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Listen, the snow is falling

We know we’ve already given you a lot to digest this year, readers. But spare yourself a thought – trying to keep up to date on the rapid developments in Scottish politics in the first eleven days of 2021 was more like trying to tunnel our way out of an avalanche while it was still happening .

We had a bit of work to even find a free moment to push in the cartoons. But today’s task seemed to be one of the most challenging of all.

Because for today’s session of the Holyrood investigation into the Alex Salmond fiasco, the public newspapers are a box of dangerously unstable hand grenades of 11,000 words that we must try to somehow break down into something succinct and readable while still conveying the sizable Size of their content.

They consist of two main sections – a written submission by Mr Salmond to the committee (completely separate from the one he sent to the Hamilton Inquiry last week) and a slightly less edited version of a document that the Scottish Government would deliver in less than a day published and a half before Christmas in the hope that no one would notice.

We can leave the first of the two to you to read for yourself. Mr Salmond’s statement is written in more or less plain English than impenetrable law and is easy to understand. One aspect of particular note, however, is that it was edited – against his will – by parliamentary officials who deleted essential sections that even the committee is not allowed to see.

We could pause there, only to raise another weary eyebrow at the latest after a countless number of betrayals of the First Minister’s hollow, worthless promise two years ago that the committee would get whatever it asked for without interference or refusal.

Mr Salmond’s evidence raises so many questions that detailing and examining all of them would result in an article the length of War and Peace. We leave it up to you to come to your own conclusions and only cover a few random highlights:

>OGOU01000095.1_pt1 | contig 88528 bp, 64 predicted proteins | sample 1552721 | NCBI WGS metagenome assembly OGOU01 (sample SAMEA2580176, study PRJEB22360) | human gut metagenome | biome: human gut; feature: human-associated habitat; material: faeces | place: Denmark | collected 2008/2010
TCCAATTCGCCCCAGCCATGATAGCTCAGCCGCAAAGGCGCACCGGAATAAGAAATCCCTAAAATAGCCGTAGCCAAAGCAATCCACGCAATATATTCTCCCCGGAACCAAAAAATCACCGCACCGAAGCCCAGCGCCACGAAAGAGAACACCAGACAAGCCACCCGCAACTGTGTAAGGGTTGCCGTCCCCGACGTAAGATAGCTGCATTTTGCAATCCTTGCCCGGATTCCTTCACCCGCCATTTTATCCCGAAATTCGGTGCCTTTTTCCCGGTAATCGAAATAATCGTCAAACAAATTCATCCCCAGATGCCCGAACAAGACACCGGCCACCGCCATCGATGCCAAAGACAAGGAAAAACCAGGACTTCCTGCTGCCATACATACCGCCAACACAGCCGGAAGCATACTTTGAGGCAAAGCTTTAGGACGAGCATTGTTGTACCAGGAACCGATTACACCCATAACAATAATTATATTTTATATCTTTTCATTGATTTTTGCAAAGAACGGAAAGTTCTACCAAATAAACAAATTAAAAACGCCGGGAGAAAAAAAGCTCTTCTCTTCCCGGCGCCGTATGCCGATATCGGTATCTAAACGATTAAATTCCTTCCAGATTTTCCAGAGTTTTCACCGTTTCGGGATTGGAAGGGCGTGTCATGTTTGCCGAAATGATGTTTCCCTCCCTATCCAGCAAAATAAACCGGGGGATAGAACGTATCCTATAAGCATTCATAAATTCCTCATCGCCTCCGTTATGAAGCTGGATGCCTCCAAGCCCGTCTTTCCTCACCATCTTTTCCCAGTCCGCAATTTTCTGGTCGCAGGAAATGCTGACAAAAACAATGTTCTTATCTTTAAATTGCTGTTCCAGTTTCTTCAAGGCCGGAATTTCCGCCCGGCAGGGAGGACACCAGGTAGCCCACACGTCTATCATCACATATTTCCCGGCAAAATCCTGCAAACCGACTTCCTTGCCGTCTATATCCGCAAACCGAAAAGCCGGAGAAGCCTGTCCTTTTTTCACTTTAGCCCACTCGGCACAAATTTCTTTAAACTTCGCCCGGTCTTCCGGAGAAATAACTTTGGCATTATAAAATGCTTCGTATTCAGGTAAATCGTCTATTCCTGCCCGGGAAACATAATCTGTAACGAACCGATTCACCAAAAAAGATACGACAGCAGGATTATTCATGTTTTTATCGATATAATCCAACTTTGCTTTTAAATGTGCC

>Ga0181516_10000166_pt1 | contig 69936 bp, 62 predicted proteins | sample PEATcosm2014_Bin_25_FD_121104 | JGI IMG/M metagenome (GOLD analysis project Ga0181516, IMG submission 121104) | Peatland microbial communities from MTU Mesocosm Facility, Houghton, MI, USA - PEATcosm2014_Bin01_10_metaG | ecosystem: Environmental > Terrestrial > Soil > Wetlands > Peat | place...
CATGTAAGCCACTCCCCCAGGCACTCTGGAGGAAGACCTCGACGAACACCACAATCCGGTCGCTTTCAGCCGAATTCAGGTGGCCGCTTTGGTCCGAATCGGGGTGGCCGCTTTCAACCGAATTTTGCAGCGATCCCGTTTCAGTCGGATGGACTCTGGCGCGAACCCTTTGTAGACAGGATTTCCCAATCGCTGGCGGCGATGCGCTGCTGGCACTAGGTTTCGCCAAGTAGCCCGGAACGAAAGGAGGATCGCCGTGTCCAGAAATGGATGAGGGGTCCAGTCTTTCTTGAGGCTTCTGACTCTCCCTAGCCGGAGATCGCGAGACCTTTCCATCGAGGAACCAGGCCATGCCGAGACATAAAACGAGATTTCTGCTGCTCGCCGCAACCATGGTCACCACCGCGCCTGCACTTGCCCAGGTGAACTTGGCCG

In the second main section, the new version of the Christmas Eve document, most of the previous editorial offices (in red) are replaced by “paraphrased” summaries of the edited elements provided by the Scottish Government.

For example this bit from the Christmas Eve version:

has now become:

(Rephrased: “We were caught shaking our asses, and our lawyers insulted us so violently and for a long time that we cried and ran away.”)

And this rather minimalist fragment:

has now expanded to this:

(Rephrased: “Lord Pentland verbally abused our lawyers on such a violent and lengthy matter that they came out and abused us even more.”)

But attentive readers will have noticed from this last one that not EVERY editorial in the Christmas Eve document now includes a summary. Above all this important question of how the Scottish Government had to admit judicial review because if it weren’t, their QCs would expire:

And while we speculate, of course, we strongly suspect that it is difficult to sum up the phrase “and especially your duty not to lie to the trial court, even if the client so wishes” in a way that doesn’t entice you deep doo- doo.

To make a long article unexpectedly short, it looks like the Permanent Secretary – now on her third or fourth appearance in front of the committee to “clear up” the shoemakers with whom she tried to fob it off – is at the interrogation still feels most uncomfortable. We will of course watch on your behalf.

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